The aim of this study was to determine the effect of dental phobia and complexity of dental care need on the proposed plan of dental treatment for patients. Specifically, to test whether the presence of dental phobia modifies the proposed dental care plan for a patient compared to a similar non-phobic patient and whether any effect varies depending on the setting in which a dentist is practising. A secondary objective was to determine whether the proposed care plans vary according to the degree of specialisation of the dentist participant.
Ethical approval was obtained from the Health Research Authority (HRA: 16/HRA/2261) for this experimental analogue study using patient vignettes to explore decision-making by dental practitioners in three groups. Vignettes describing the oral health of fictional patients (including radiographs and clinical information) were presented to three groups of dental practitioners. The four different vignettes combined presence or absence of anxiety as well as complexity of care ('simple' or 'complex'). The principal investigator (EH) chose radiographic images from two patients who had been referred to the department of sedation and special care dentistry (SSCD) for dental treatment under conscious sedation at Guy's and St Thomas' Foundation Trust (GSTFT). The radiographic images for each patient comprised a dental panoramic tomogram (DPT), bitewing radiographs and/or a number of periapical views. The images were selected to reflect either a requirement for simple dental treatment, or 'complex' dental treatment. The complex case presented with two molar teeth, where decay was extending deeply into dentine and close to the pulp, suggesting that root canal therapy (RCT) might be required and a seal of the coronal tissue was viable. The broken down upper left incisor in this case would require a crown after completion of RCT. The complex case DPT also showed interproximal bone defects indicating a need for periodontal treatment. The images were anonymised before use in the study.
Together with the images, vignettes describing the case scenarios were devised. The vignettes included the following information, all of which was fictional and bore no relation to any real patient:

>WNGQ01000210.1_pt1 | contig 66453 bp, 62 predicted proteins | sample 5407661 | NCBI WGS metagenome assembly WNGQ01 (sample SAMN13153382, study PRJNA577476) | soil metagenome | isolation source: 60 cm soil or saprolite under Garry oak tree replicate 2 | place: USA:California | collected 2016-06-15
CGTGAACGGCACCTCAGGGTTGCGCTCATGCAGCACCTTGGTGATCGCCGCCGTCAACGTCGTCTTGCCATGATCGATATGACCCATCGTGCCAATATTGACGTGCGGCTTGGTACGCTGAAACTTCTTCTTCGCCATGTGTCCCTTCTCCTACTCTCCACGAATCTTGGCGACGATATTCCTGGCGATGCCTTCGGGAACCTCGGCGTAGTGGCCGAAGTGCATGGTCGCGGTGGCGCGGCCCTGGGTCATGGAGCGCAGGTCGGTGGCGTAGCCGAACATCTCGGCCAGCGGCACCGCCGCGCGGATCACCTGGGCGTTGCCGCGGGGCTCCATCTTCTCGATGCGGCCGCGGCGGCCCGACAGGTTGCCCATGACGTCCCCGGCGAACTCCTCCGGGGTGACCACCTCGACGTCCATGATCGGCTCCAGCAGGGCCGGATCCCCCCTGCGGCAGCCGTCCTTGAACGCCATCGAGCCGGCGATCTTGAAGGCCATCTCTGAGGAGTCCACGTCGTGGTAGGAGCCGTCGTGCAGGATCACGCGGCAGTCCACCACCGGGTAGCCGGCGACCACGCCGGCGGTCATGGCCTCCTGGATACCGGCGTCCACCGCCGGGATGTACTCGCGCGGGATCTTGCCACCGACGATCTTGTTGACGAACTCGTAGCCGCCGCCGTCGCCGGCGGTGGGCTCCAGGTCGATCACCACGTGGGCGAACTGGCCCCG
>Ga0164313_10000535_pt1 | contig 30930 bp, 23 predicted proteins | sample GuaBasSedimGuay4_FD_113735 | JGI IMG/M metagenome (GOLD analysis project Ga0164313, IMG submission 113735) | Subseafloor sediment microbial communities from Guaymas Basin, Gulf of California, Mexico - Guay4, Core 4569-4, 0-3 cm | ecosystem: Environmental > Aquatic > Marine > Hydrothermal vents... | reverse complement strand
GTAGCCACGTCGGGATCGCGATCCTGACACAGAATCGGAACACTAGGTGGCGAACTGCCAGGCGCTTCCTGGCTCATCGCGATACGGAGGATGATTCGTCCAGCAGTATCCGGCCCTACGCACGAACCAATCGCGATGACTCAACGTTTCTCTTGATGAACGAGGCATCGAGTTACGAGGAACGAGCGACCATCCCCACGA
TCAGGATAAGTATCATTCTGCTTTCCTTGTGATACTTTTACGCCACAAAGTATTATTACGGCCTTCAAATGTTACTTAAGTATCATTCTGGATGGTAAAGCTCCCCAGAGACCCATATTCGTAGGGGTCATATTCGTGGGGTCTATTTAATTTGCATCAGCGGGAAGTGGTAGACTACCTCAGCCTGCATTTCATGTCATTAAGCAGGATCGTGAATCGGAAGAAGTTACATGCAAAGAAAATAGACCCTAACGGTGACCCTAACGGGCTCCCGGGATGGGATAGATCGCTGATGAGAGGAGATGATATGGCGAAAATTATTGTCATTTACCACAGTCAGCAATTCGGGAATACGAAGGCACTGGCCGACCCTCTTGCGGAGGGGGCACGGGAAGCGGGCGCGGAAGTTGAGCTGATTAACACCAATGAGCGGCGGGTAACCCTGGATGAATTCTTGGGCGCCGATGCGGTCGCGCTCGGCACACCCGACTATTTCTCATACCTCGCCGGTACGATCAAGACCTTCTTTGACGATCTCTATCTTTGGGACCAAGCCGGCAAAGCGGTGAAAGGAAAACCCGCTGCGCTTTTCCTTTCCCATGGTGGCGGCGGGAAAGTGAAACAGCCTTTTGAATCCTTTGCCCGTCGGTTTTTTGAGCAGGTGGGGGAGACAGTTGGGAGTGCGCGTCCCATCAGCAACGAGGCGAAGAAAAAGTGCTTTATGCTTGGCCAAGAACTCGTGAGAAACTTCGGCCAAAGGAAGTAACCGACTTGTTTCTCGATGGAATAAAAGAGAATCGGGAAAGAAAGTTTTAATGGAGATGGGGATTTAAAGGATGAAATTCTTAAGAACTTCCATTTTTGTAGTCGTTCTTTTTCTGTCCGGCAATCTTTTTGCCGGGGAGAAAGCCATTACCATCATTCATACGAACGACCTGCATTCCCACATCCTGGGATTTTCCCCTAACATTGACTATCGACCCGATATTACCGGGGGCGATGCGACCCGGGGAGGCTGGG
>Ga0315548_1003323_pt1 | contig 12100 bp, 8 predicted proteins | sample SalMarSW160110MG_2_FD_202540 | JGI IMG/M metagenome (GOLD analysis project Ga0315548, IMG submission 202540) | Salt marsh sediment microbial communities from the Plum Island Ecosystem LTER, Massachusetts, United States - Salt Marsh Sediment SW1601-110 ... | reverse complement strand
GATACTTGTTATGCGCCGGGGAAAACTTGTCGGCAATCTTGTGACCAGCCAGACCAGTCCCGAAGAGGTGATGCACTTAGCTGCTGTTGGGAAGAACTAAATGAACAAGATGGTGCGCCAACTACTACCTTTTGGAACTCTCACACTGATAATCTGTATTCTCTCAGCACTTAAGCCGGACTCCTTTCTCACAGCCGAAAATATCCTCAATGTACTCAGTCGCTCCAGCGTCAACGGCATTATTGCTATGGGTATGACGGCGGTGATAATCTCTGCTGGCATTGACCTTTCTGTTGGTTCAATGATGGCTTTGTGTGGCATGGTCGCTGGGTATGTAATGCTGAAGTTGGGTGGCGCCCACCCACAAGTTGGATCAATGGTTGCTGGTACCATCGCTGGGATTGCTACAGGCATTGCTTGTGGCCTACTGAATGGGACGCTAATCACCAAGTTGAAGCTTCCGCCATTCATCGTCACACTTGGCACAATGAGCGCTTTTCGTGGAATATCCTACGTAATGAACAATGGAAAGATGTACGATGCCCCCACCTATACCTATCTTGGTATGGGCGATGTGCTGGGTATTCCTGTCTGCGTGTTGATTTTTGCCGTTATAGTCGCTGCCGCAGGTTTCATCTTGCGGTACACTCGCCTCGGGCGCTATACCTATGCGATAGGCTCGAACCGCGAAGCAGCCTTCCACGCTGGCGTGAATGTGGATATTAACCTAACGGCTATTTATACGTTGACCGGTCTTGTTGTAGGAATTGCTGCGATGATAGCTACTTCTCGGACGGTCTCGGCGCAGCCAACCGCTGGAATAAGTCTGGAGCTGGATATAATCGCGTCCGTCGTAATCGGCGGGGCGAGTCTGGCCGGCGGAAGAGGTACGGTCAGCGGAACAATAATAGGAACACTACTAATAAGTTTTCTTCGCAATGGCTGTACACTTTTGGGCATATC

An ID number
Date of birth
Presenting complaint and history of complaint
Detailed medical, dental and social histories.
The questionnaire was piloted with four dentists who recommended minor changes to the wording of the vignette case scenarios. The vignettes cases can be requested from the authors.
The population for this study comprised three groups: general dental practitioners (GDPs), special care dentists, and clinical teachers from the Faculty of Dentistry, Oral and Craniofacial Sciences, King's College London. These groups were chosen because they differ in the degree to which they specialise in the management of patients suffering from dental phobia. Each practitioner produced a care plan for one case from the four vignettes. Vignettes were allocated to individual practitioners using a randomisation table devised by the study statistician. Practitioners were contacted by post in October 2016, with reminders sent at two time points (four and eight weeks after the initial mailing). The care plans were coded to ensure confidentiality and anonymity. In the first instance, 155 questionnaires were sent with five returned envelops mentioning 'not known at this address'.
Sample size calculation
The sample size calculation was performed on the basis of using logistic regression analysis to determine the significant predictors of binary outcomes (extraction, filling, root canal treatment and prosthesis). Assuming an odds ratio of 5.2 (from the authors' previous data), with 80% power with an R2 value of 0.5, a study would require a minimum sample of 79 to identify significant predictors at 5% level of significance. The power calculation was carried out using Gpower version 126.96.36.199.